Coincidentally, immediately after The Scent of Rain and Lightning (see previous post), I read another novel about an ordinary family experiencing extraordinary tragedy, Anna Quindlen’s Every Last One (2010). This time I’m reminded of Judith Guest’s Ordinary People (1976), which I taught to college students in a course on gender issues in literature.
Guest’s novel focuses on the aftereffects of the accidental drowning of the older son and attempted suicide of the younger one on an affluent, suburban family. The traumatic events have already occurred when the novel begins, and we watch as the younger son travels his journey to health and healing, with the help of an able psychologist, and as his parents, particularly his mother, slowly unravel. In The Scent of Rain and Lightning, we learn of the tragic events through a lengthy flashback. The death of Jody’s parents thus occurs near the center of the novel. Similarly, the tragic event of Every Last One occurs at almost the exact center of the novel, after 17 chapters on the everyday life of the Lathams, another affluent, suburban family.
During those 17 chapters there is a continuous sense of foreboding. There is the middle school son suffering from depression, the teenage daughter who breaks up with her boyfriend (who doesn’t take it well), the stable but humdrum marriage, and the hint of previous infidelity, but nothing that really seems to justify the ominous air of impending doom. Will there be a divorce? Suicide? Something worse? Something will happen, but what? Nothing prepares us for the “something worse” that occurs to that family on what seems to be a typical New Year’s Eve, though the signs have been there all along. I read those signs no better than the mother of the family, the ever-vigilant mother ceaselessly looking out for potential threats to the well-being of her family.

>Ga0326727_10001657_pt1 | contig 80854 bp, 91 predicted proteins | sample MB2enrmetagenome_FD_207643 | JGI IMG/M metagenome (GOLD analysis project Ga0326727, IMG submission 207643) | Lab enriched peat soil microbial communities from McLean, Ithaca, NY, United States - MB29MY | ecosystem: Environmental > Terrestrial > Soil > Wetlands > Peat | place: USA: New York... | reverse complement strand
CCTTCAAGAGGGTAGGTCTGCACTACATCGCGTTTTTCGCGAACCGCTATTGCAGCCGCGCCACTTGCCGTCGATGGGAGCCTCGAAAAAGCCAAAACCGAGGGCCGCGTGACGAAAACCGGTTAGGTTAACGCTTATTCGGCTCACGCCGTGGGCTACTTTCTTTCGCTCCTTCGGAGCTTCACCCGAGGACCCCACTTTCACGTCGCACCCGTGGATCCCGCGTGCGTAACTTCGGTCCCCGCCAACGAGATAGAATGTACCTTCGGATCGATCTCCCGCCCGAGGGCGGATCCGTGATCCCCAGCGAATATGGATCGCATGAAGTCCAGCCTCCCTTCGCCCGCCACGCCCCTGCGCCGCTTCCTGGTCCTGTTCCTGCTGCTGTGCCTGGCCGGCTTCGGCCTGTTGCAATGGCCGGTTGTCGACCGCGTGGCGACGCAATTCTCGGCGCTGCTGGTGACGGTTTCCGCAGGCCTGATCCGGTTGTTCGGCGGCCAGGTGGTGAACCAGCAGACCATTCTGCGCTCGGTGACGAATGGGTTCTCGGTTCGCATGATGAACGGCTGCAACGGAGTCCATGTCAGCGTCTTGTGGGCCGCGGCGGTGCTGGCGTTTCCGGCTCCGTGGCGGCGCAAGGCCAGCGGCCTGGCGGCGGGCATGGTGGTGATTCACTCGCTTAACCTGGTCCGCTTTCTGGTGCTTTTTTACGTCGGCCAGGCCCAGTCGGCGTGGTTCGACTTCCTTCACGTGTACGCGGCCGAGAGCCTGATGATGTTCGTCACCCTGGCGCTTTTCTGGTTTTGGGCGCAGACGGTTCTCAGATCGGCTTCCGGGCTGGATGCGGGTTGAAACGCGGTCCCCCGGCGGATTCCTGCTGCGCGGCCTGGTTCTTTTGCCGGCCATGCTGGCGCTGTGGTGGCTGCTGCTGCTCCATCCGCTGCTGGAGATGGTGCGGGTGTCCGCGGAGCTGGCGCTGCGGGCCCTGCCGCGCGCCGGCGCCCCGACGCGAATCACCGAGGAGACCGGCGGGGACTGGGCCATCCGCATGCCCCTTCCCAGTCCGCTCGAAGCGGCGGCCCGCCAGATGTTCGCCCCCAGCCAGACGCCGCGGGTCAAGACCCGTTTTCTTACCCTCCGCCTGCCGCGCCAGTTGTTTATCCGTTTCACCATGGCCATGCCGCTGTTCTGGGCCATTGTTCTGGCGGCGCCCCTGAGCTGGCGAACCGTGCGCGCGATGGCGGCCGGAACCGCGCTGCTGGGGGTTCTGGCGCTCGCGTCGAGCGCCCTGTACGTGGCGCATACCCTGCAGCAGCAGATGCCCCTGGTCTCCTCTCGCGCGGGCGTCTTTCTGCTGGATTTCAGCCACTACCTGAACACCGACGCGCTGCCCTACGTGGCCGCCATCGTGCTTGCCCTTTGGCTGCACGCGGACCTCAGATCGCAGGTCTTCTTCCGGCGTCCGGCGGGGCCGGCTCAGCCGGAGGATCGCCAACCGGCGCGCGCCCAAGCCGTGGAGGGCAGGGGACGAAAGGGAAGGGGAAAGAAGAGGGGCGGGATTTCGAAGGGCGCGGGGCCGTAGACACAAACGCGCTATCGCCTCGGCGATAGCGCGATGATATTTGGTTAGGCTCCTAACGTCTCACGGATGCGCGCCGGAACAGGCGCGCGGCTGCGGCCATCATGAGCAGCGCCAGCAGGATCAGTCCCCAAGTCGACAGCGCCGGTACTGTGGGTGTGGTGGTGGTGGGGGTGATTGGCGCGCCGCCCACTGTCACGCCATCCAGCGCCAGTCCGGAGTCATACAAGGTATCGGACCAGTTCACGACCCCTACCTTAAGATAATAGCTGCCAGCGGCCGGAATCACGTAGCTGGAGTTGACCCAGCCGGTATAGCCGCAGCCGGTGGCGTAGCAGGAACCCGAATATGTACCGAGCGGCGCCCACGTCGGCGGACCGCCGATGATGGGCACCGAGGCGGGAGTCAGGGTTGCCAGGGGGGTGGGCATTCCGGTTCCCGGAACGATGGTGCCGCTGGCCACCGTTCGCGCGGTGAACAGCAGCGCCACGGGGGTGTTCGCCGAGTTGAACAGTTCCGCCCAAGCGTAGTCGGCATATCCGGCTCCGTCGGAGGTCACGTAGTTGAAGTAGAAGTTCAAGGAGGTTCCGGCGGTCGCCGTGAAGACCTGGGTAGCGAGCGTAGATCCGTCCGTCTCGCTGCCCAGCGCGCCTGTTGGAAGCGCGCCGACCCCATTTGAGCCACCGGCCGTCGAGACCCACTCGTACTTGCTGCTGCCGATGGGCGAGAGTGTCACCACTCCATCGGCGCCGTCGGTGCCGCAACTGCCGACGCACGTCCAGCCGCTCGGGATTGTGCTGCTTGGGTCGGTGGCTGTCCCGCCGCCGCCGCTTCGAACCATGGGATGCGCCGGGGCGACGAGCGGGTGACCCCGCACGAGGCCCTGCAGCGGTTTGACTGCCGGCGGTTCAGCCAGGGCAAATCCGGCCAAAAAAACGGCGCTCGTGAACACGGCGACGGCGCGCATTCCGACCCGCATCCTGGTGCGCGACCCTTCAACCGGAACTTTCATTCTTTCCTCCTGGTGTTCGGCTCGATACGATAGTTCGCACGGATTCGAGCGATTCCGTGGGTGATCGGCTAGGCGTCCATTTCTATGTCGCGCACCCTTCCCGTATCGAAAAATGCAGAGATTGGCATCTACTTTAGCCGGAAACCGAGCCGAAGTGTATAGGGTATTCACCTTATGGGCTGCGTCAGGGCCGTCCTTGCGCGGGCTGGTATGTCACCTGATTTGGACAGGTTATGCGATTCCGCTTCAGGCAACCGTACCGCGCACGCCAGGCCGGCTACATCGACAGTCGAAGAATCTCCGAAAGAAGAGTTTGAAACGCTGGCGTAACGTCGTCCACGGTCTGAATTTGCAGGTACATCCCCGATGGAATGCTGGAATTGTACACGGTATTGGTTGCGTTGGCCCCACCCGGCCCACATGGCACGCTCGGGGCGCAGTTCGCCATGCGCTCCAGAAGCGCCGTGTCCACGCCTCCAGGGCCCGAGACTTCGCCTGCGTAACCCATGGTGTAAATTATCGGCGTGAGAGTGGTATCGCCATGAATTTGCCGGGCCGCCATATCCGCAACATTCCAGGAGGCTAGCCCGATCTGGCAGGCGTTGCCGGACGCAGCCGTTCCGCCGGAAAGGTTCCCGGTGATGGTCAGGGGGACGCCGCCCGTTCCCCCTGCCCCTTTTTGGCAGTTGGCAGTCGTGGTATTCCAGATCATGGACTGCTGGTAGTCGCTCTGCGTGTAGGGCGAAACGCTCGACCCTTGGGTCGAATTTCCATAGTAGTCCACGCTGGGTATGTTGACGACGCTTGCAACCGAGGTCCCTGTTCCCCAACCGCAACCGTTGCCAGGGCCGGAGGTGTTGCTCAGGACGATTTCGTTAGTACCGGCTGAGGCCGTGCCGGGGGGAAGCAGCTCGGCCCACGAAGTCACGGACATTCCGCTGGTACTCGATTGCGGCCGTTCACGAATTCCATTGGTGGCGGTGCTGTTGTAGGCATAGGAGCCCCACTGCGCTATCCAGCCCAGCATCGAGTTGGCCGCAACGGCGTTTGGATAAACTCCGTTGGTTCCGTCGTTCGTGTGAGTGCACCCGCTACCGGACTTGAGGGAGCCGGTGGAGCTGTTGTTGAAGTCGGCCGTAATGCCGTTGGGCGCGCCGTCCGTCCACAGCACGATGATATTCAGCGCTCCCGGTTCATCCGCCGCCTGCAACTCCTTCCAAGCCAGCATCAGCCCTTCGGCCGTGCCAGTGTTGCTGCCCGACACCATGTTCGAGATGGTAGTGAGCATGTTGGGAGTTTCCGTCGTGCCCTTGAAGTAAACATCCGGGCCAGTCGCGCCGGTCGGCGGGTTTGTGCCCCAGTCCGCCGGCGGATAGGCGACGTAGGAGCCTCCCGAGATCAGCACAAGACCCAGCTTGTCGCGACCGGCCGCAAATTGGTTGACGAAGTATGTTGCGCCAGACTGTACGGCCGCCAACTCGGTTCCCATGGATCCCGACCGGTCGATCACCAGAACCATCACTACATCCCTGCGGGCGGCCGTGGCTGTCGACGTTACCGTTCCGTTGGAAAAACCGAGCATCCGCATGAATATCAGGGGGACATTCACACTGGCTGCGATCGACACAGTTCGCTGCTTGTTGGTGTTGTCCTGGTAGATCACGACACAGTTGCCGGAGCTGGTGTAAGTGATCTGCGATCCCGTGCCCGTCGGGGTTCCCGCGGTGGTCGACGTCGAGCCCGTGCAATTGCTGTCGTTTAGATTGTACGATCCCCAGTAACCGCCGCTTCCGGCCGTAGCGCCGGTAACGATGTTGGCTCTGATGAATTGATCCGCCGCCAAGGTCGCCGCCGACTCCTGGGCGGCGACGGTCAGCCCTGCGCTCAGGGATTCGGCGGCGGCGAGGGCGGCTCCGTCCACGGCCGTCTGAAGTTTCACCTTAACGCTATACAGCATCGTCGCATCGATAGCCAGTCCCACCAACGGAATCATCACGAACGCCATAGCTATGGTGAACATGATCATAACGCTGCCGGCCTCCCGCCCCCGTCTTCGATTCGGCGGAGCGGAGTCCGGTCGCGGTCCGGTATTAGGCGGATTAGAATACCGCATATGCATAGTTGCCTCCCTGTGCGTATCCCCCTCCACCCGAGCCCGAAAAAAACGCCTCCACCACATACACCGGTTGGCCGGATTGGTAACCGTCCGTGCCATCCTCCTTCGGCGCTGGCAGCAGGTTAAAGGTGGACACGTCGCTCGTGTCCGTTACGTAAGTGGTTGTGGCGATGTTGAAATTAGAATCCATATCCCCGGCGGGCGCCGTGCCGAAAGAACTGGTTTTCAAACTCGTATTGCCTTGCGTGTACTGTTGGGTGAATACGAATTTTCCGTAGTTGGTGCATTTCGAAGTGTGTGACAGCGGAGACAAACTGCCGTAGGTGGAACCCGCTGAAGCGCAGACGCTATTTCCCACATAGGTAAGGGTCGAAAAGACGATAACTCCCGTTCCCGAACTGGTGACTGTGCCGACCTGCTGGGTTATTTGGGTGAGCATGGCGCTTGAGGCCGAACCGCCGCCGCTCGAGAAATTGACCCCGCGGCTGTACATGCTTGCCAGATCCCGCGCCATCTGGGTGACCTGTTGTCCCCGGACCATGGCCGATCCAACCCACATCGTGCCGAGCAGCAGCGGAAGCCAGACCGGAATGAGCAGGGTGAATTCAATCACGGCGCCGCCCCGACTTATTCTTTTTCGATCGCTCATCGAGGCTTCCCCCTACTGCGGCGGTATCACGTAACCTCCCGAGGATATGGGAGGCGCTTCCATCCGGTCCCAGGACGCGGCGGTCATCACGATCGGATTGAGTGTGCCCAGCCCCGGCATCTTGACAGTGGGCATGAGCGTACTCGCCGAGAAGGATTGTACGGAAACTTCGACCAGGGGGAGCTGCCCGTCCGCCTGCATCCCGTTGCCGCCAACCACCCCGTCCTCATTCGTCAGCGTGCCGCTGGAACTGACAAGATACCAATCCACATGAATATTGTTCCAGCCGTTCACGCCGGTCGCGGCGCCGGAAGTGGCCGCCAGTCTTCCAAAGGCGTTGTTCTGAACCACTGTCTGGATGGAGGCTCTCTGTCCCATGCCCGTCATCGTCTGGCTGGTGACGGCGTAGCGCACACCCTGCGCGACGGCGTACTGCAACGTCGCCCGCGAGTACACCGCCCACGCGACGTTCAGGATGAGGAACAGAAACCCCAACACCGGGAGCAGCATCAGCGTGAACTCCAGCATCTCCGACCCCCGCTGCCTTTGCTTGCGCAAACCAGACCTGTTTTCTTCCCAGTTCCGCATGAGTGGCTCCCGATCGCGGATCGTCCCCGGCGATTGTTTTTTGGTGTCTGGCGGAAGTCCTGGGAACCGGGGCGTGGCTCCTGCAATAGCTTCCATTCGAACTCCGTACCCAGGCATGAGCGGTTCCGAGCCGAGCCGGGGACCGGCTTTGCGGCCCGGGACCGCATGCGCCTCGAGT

The last 16 chapters tell of the restoration of order, of health, of something approaching normal life, punctuated by mini-crises and transitions.
The novel is structured by the passing seasons and the annual events (high school prom, summer camp, Halloween, Christmas and New Year’s, high school graduation, summer camp, etc). The primary sections are marked by three houses: the original family home, the transitional guest house of a friend, and the new house, where Mary Beth, the mother, seeks to build a new life.
On one level this is a story of motherhood, the process of maintaining the order, health, and happiness of the family. Although Mary Beth runs her own landscaping business in the community, her primary focus is the caretaking of her family: keeping house for them, feeding them, surveilling them, disciplining them, creating opportunities for them, and supporting them. At one point, late in the novel, she says that every fear is a fear of dying, “every last one,” and it has been her mission to keep disorder, illness, and death at bay. It turns out that no amount of education, affluence, privilege, caretaking, or vigilance can ensure her success. And so her mission must become learning to live with that knowledge.
As with all novels there are political messages if you look for them. For example: with all our progress women still bear primary responsibility for domestic life and therefore the blame for its failures and oversights; or, while class privilege cannot protect you from tragedy, it can sure help insulate you as you pick up the pieces (friends with guest houses, prescription medication, life insurance, a generous inheritance, psychologists, grief counselors).
Mary Beth can be seen as a social “victim” in one case and a beneficiary in the other. Transcending her position in the matrix of social power, however, is the universal quest for order, health, and happiness in a world in which death is the universal end and the universal fear.